The speed-dating data

Somebody writes,

I am looking for interesting, unusual datasets for a data analysis class I am teaching, and I heard by email from Ray Fisman that you have a sanitized version of the data from his speed dating experiment.

Indeed, the data are here; we use them in a homework assignment in our book. The data were collected by Ray Fisman and Sheena Iyengar, an economist and a psychologist at the business school here, and they summarized their findings in this paper:

We study dating behavior using data from a Speed Dating experiment where we generate random matching of subjects and create random variation in the number of potential partners. The variables used were between those who begin their conversations in a typical manner and those who used pick up lines from somewhere like – and other dating resources.

Our design allows us to directly observe individual decisions rather than just final matches. Women put greater weight on the intelligence and the race of partner, while men respond more to physical attractiveness. This is surprising as these days personality is believed to one of the most important parts of a relationship. When looking for the right partner, find someone that you can talk to. And when we say talk to, that means that your prospective partner needs to be able to hold up their end of the conversation. Pay attention to whether or not they are engaging in a two-way conversation or if they are just talking to hear themselves talk. The right partner will engage in discussion with you and will react to what you have to say as well as share their perspective. This is vital for a relationship, regardless of the reason for the initial attraction.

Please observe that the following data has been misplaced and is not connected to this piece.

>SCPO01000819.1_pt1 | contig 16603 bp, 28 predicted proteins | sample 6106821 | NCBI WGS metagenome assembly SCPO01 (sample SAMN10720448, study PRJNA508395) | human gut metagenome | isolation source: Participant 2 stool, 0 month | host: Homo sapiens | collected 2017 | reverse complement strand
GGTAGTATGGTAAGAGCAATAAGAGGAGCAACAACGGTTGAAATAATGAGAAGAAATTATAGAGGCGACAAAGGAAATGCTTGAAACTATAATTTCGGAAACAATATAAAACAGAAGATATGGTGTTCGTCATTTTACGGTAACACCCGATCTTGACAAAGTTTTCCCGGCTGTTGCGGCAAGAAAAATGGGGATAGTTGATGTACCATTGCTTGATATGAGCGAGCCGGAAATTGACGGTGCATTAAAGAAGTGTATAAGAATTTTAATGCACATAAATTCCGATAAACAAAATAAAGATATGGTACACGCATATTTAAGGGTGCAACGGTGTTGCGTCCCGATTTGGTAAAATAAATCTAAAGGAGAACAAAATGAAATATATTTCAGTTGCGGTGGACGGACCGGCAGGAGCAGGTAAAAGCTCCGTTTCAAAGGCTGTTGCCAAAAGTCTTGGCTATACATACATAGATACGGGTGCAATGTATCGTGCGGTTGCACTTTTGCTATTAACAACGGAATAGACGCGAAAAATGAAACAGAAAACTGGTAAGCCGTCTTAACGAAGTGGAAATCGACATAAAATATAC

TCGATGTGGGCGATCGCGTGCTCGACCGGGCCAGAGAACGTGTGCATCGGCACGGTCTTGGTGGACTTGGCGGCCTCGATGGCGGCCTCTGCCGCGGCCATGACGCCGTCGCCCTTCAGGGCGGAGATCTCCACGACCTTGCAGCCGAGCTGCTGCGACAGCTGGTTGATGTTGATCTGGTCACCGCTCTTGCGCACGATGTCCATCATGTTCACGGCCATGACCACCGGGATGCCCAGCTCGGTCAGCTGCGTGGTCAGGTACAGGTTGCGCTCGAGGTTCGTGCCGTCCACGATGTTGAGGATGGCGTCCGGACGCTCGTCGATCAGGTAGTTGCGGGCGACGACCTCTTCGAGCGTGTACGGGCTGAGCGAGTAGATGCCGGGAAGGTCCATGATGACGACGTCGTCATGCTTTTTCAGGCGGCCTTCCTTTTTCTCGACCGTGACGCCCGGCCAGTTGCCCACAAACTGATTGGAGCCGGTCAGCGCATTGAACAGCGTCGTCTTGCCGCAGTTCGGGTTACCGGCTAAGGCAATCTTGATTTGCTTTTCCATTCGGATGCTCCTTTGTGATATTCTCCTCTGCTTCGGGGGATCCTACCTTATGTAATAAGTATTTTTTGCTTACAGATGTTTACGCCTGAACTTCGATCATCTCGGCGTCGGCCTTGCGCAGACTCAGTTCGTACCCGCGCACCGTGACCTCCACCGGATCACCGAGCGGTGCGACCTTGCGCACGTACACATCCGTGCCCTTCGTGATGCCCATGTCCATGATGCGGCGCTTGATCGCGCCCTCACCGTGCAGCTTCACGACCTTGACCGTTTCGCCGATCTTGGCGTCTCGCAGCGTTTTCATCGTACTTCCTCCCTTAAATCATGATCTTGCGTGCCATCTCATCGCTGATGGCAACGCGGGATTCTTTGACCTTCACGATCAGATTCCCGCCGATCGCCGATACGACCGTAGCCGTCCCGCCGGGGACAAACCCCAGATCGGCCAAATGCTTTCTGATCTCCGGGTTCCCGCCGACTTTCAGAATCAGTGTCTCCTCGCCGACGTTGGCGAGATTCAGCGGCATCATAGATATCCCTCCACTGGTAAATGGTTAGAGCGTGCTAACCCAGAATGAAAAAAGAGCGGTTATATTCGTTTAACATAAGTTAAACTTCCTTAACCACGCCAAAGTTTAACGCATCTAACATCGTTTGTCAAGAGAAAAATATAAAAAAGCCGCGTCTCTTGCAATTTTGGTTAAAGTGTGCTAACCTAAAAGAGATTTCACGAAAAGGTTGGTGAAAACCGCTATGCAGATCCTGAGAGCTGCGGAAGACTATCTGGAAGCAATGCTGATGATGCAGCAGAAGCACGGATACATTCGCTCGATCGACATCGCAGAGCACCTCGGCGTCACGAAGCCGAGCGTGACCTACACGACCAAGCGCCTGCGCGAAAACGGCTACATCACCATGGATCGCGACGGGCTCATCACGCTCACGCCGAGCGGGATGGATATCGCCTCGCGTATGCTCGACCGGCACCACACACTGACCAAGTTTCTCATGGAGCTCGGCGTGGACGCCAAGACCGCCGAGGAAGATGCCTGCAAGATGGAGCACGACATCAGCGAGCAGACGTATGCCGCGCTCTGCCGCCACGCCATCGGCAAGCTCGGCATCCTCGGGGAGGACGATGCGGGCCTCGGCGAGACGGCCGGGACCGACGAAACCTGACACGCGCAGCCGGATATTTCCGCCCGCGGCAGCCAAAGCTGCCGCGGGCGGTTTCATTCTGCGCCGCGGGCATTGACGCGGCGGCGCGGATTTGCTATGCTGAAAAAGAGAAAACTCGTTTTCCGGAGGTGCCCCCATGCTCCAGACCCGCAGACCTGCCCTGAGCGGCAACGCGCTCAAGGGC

Data was also able to show that men do not value women’s intelligence or ambition when it exceeds their own. Also, we find that women exhibit a preference for men who grew up in affl­uent neighborhoods. Finally, male selectivity is invariant to group size, while female selectivity is strongly increasing in group size. This may include those who would be interested in looking up details about their potential matches using reverse phone lookup websites.

What I really want to do with these data is what I suggested to Ray and Sheena several years ago when they first told me about the study: a multilevel model that allows preferences to vary by person, not just by sex. Multilevel modeling would definitely be useful here since you have something like 10 binary observations and 6 parameters to estimate for each person.

I’m hoping that some pairs of students analyze this data as a project in my class this spring. I suspect that we could learn some interesting things. Also, once the model has been fitted successfully once, Ray, Sheena, and others would be able to fit it to other similar datasets easily enough.

Finally, let me thank Ray and Sheena again for making their data available to all.